You can remove the leader from his team, but you can never remove the team from his heart.
Thomas Webber, director of the Space and Missile Defense Command Technical Center, retired after more than 30 years of combined federal service in a ceremony Thursday at SMDC headquarters.
General James Dickinson, commander of US Space Command and former commander of SMDC, hosted the event.
“I don’t really know what the best part of retirement is since I’ve never done it before,” Webber said. “I expect one of the best things to be spending more time with family. I hope to travel and spend time using our RV. I still have a lot to offer, so I will continue to support the space and missile defense community to some degree.
Webber mentioned some of his career highlights and highlights of his work at SMDC. Highlights include building the National Hover Test Facility from a former Saturn V engine test hangar and helping design and fly the first Kinetic Kill Vehicle to prove the concept of hitting a bullet with a ball; leading the Command Security Office at the Reagan Test Site on Kwajalein Atoll, where he executed more than 30 tests critical to the nation’s strategic and missile defense capabilities, including several early tests; as Flight Test Director for the Missile Defense Agency’s Near Field Infrared Experiment; serve as Deputy Flight Test Director during the first-ever successful hypersonic test; and finally culminating with his role as Director of the Technical Center.
Looking back, Webber had some advice for someone starting their career as an Army civilian.
“Seize the opportunity,” he said. “There can be so many wonderful opportunities if you work hard and are willing to challenge yourself. Keep it in perspective that you have raised your right hand and taken an oath. It means a higher calling to serve our great nation and to ensure that we protect the freedoms that we have in this country.
“Don’t sweat the small stuff and you’ll be fine. There is an incredible reward at the end of a career in government with an incredible retirement program.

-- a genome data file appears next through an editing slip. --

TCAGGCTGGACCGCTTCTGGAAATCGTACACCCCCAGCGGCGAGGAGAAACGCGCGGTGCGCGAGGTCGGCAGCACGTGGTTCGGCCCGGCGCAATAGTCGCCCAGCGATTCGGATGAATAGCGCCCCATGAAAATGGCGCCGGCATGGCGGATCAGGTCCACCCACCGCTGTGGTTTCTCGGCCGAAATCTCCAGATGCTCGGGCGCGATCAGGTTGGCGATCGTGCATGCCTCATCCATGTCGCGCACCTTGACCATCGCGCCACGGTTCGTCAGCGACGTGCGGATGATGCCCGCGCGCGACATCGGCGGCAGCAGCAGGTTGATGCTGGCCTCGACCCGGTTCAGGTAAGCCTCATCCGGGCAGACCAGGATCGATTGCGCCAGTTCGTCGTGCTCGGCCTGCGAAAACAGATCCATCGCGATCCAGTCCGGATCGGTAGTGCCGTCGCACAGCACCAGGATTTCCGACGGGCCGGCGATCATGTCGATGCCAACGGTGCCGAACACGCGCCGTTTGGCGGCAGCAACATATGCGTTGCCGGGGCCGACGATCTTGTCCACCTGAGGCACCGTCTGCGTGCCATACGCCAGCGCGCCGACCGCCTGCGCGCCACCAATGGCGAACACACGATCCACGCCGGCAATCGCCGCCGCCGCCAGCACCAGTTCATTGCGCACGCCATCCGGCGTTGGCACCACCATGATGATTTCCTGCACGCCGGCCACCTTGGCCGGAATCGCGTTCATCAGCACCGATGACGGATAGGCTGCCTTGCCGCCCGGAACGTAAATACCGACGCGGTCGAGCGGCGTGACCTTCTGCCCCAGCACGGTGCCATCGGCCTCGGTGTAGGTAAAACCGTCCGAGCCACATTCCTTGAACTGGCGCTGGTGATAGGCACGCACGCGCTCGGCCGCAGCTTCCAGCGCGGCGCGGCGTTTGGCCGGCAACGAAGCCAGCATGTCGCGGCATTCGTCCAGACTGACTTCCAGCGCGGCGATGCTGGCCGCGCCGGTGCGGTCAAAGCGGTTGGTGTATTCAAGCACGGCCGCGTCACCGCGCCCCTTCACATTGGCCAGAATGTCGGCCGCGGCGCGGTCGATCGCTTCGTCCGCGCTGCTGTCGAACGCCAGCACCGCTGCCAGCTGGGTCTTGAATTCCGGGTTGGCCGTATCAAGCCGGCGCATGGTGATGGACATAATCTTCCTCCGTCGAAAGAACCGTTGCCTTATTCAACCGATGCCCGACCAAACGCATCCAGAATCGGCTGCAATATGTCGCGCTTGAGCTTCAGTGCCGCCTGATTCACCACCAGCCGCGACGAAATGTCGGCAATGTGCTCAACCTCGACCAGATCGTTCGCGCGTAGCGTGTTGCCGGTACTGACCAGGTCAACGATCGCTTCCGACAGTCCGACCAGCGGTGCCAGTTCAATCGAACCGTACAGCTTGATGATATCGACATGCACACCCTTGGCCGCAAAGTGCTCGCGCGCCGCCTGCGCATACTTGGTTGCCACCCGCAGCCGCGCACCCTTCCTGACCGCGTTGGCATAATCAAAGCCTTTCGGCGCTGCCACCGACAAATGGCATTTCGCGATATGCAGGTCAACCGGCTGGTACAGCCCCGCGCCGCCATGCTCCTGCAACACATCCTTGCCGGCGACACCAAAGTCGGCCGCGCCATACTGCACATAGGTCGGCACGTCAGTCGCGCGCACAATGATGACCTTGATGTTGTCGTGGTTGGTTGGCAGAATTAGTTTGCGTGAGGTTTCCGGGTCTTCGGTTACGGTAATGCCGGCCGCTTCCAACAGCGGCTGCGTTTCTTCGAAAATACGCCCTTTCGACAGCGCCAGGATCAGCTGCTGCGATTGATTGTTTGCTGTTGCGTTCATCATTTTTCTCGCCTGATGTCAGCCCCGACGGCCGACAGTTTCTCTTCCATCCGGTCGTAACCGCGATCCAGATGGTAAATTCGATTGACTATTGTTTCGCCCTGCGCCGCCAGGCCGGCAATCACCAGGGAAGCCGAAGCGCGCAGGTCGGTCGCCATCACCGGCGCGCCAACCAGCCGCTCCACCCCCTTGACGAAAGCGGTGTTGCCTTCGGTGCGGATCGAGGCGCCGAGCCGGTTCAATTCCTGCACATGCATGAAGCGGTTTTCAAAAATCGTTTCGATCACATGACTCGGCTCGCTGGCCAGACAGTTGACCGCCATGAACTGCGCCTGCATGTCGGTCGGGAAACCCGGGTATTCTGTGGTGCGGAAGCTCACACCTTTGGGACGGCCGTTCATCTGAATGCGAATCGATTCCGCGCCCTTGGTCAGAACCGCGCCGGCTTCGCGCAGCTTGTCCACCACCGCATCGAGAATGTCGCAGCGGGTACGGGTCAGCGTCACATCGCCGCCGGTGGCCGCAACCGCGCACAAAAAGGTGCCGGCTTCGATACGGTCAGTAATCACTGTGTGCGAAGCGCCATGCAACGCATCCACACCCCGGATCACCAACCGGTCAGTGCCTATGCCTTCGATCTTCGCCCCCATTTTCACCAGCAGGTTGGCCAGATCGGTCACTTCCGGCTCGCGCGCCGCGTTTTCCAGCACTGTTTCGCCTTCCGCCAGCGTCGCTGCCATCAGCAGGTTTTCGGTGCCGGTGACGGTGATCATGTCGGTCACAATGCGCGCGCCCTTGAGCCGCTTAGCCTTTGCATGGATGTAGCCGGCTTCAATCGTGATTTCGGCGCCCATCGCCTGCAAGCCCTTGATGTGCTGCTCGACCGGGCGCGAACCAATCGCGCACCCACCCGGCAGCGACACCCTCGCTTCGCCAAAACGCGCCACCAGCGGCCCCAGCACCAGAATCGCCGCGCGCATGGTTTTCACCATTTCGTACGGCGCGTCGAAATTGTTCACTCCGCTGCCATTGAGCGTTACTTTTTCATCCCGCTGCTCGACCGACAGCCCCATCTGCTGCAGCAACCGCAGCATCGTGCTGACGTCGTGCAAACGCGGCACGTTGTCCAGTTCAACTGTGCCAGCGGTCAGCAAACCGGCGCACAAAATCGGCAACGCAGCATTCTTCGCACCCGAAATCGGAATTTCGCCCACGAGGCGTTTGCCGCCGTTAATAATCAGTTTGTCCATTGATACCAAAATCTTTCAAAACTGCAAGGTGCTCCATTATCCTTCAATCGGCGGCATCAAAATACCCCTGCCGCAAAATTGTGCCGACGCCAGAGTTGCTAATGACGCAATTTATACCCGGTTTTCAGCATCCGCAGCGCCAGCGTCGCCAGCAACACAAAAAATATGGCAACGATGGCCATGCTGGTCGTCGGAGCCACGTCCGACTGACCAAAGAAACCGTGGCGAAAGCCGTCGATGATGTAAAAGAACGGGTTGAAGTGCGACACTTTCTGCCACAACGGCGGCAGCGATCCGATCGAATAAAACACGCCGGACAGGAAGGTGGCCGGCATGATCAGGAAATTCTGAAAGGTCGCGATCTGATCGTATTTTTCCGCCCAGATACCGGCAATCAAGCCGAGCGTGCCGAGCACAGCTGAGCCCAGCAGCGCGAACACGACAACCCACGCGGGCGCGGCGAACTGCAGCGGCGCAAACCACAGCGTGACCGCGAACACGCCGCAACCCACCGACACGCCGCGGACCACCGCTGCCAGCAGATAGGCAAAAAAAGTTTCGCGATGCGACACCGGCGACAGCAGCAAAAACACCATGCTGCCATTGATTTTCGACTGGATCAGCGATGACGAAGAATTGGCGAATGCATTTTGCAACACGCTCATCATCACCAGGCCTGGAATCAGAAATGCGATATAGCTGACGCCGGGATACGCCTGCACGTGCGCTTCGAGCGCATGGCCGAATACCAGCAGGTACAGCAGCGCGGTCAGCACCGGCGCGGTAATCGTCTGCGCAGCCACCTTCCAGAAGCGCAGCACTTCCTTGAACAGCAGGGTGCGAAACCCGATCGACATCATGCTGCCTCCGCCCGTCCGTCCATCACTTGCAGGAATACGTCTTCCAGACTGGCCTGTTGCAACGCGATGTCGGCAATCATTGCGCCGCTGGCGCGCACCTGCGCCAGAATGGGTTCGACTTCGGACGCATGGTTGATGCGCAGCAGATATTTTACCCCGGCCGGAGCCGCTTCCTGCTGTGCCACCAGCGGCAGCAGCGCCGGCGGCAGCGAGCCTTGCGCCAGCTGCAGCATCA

He then shared what he will miss most about SMDC and the Tech Center.
“People,” Webber said. “We have an amazing and important mission and I absolutely loved every minute of my job, but it’s thanks to the people. They made my job easier. The technical work done in the Tech Center is state of the art and offers capabilities that have never existed in our army. It’s really amazing when you think about it.
Speaking of his Tech Center family, Webber said words alone cannot express his appreciation, gratitude and respect for the men and women of Tech Center.
“They are an incredible group of professionals who are the best at what they do,” he said. “I am humbled and honored to have had the opportunity to lead this talented team. The Tech Center was the highlight of my career and I will miss the people.
“You can all be proud of the extraordinary accomplishments and the significance of what you have done. You are and always have been the Tech Center’s most valuable resource. I’m proud of what we’ve done together during my time and will be watching to see the even greater things you accomplish in the future.
He also spoke about his SMDC team members and thanked them for what they do every day for the military and the nation.
“Your professionalism sets the standard for everyone else to follow,” Webber said. “You have been kind, courteous and supportive to me and the Tech Center. For that, I thank you from the bottom of my heart and continue to believe in your important mission.
“I could never have imagined a career that would have given me so many opportunities. I am truly grateful to all the men and women with whom I have served over the years. I can look back on my career with fond memories and the knowledge that I made a difference for our fighters and our nation.